I am so at home in Dublin, more than any other city, that I feel it has always been familiar to me. It took me years to see through its soft charm to its bitter prickly kernel - which I quite like too.

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Northern Star

Jim Smyth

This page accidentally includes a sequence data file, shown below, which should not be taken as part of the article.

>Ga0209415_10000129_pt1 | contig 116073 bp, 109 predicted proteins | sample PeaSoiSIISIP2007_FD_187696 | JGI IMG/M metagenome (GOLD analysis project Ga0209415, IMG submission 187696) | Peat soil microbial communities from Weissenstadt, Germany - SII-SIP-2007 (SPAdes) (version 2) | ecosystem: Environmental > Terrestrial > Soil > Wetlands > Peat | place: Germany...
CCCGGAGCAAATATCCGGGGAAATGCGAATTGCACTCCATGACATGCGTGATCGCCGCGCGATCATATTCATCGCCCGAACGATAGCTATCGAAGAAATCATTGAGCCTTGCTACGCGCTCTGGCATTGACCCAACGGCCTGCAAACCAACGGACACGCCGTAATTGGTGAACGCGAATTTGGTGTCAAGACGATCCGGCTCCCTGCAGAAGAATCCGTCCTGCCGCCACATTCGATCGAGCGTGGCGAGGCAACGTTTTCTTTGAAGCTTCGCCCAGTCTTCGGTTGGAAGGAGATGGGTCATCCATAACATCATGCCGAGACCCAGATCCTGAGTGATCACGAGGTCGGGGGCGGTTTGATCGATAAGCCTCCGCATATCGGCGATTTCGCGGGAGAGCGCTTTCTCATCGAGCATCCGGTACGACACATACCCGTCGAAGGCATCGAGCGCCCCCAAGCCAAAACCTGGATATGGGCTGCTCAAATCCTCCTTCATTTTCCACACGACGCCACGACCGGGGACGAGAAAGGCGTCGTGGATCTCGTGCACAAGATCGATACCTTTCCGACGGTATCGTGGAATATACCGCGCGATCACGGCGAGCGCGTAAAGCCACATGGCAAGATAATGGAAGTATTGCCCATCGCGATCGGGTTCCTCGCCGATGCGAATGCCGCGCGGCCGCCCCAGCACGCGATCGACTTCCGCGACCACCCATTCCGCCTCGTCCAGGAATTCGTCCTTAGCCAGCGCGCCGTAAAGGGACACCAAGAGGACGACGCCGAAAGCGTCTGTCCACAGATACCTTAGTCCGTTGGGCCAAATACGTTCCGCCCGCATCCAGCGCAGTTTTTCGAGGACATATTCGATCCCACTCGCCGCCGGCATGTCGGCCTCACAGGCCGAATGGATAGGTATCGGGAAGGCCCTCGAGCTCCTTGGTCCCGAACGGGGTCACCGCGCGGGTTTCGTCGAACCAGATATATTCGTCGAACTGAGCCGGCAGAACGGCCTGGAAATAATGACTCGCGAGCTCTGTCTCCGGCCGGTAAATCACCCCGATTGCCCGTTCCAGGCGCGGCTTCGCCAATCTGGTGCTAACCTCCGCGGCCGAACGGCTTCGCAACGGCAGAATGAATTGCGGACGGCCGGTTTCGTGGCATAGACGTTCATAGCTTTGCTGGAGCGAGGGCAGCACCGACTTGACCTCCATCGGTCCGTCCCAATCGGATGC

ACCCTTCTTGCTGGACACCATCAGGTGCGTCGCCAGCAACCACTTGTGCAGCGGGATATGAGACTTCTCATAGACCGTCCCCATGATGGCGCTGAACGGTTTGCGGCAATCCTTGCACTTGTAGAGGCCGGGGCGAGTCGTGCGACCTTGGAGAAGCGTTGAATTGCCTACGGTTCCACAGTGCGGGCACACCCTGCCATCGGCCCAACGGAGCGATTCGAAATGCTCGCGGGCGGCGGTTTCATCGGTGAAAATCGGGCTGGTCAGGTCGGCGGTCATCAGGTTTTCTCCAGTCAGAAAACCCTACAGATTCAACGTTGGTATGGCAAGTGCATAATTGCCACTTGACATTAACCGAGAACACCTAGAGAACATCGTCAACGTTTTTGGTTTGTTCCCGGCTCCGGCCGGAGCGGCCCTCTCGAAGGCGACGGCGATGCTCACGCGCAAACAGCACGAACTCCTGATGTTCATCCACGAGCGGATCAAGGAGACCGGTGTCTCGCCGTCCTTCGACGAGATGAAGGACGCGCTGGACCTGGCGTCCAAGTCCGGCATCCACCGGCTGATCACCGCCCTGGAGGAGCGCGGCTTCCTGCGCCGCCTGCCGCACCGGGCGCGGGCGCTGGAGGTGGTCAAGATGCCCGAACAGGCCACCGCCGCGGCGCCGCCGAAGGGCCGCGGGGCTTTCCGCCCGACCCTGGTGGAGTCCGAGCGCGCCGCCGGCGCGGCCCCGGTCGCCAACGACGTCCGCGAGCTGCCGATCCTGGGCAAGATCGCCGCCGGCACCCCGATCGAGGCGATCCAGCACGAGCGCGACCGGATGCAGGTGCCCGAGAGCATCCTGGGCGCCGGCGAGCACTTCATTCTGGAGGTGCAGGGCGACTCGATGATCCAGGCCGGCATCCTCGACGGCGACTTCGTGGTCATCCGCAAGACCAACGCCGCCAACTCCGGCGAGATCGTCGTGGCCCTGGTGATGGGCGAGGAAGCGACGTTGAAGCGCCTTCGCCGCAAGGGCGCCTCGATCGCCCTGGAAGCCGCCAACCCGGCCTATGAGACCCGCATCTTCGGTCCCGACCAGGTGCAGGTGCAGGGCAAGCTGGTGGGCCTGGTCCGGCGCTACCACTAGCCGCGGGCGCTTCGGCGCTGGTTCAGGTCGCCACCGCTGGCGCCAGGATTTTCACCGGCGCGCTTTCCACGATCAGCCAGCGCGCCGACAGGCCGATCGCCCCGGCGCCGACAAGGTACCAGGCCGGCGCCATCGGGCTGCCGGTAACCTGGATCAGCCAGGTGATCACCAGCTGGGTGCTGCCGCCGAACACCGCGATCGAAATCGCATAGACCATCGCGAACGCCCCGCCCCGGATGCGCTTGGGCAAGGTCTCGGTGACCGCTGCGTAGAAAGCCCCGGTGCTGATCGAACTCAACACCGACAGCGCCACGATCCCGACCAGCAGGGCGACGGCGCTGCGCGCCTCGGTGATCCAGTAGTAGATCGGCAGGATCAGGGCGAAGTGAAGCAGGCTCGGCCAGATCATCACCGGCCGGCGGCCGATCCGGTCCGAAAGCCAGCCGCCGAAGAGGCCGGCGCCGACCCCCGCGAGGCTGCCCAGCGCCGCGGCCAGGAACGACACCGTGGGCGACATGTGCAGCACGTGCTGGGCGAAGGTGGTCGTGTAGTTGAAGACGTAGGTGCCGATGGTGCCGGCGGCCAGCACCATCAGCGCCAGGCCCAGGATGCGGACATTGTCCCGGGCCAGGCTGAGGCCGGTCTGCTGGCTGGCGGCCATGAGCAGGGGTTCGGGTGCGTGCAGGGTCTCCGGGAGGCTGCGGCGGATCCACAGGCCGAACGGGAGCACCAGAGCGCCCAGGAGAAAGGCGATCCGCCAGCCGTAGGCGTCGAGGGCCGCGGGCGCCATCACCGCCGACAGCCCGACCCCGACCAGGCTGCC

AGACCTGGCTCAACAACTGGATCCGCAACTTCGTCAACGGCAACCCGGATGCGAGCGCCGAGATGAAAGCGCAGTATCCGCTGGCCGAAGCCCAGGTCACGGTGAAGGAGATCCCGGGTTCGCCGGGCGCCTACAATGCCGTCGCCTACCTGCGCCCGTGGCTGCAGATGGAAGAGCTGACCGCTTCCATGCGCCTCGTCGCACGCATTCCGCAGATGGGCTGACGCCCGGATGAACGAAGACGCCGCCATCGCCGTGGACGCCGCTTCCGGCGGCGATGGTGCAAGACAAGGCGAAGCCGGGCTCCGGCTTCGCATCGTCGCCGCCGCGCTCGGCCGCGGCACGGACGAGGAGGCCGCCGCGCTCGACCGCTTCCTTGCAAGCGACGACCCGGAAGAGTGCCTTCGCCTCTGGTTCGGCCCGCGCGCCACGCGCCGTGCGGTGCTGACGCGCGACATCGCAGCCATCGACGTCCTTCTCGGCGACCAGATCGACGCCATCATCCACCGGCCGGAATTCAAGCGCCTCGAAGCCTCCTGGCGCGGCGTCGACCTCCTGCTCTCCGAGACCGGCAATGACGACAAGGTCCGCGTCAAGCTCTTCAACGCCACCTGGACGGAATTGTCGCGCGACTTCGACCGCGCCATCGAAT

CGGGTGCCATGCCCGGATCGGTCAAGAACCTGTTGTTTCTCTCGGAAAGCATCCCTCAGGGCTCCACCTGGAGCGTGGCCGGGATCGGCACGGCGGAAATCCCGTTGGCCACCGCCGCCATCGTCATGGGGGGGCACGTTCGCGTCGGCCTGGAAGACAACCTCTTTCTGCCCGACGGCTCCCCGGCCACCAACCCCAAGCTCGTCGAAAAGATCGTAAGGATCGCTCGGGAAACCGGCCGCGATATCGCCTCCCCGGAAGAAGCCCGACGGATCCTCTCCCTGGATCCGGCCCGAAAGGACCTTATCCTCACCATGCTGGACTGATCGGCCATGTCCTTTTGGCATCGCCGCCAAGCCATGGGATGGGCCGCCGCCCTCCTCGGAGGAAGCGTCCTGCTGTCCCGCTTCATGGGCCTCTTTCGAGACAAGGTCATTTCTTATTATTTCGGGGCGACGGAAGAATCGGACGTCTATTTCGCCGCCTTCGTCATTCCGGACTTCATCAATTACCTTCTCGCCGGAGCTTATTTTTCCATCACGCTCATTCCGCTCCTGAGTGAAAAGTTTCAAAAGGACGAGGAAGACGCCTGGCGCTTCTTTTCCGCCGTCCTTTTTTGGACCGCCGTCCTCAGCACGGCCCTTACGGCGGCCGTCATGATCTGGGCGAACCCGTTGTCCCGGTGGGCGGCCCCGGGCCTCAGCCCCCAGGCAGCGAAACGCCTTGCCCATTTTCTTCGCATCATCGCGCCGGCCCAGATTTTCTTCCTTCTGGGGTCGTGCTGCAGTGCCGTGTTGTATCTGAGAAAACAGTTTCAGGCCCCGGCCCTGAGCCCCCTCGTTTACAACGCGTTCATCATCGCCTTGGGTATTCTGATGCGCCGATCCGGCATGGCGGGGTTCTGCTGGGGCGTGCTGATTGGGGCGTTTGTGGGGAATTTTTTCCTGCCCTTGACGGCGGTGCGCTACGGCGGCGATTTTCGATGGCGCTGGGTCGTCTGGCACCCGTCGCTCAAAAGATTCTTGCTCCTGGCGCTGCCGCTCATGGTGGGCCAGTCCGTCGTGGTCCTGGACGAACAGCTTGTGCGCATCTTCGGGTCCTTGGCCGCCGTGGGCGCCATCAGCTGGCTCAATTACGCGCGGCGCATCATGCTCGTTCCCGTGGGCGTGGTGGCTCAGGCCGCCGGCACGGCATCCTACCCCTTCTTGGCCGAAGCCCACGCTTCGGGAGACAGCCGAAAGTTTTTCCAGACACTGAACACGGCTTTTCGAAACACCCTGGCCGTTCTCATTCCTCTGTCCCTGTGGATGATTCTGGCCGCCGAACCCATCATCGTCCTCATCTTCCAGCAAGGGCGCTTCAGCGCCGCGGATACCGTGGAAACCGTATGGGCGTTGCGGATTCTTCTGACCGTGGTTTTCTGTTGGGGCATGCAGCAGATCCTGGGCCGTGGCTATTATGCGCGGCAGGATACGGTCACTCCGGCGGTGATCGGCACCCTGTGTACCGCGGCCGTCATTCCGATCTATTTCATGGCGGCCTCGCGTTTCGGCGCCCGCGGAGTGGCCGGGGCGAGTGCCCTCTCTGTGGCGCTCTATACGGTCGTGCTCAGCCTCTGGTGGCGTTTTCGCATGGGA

The Belfast Jacobin: Samuel Neilson and the United Irishmen, by Kenneth L Dawson, Irish Academic Press, 272 pp, €22.99, ISBN: 978-1911024750 A striking feature of all the commemorative buzz and commentary around the bicentenary of the 1798 rebellion was a strong sense that previous commemorations in their own right constitute significant moments in Irish history. In that sense 1998 can be, and to an extent at the time it was, read as the centenary of 1898. And just as the commemorative politicking of 1898 attracted the attention of later historians, as Ian McBride predicted in 1999, “future historians will surely scrutinise this mother of all anniversaries for evidence concerning the national pulse in the era of the Celtic Tiger and the Good Friday Agreement”. In national narratives round figure anniversaries of great events turn on “sites of memory”, at whose gates public remembering, historical interpretation and present-day politics collide. Some historians dissented from the prevailing narrative on the meaning and significance of the rebellion, which they considered sanitised and inaccurate, but all were agreed on the strides that had been made, in terms of both research findings and reconceptualisation, over the preceding two decades. In retrospect, the publication of Marianne Elliot’s seminal essay on “The origins and transformation of early Irish republicanism” in 1978 has a satisfying chronological neatness, and its contrast with the received wisdom at the time is instructive. Elliot’s principal subject, subsequently elaborated in her first book, Partners in Revolution, is the relationship between the United Irishmen and France, but arguably her most important contribution to the nascent reassessment of the 1790s was the fresh prominence she accorded Defenderism. To place that in historiographical context, RB McDowell depicted Defenders as “rural rioters” – familiar Irish agrarian types swept into a revolutionary maelstrom; meanwhile in 1981 a state of the art review of eighteenth century studies concluded that, because of lack of documentation, “it is unlikely” that a more detailed picture of these “localized secret societies with a largely illiterate membership” would ever be possible. Elliot, on the contrary, declared that the Defenders “were never a peasant movement”, and demonstrated both their organisational and ideological sophistication, certainly as compared to their “agrarian” Whiteboy predecessors. The crucial role played by the Defenders in Kenneth L Dawson’s account of the revolutionary politics of the 1790s, Belfast Jacobin, illustrates how categorically that once “shadowy” insurgency has, since the 1970s, been rescued from the…

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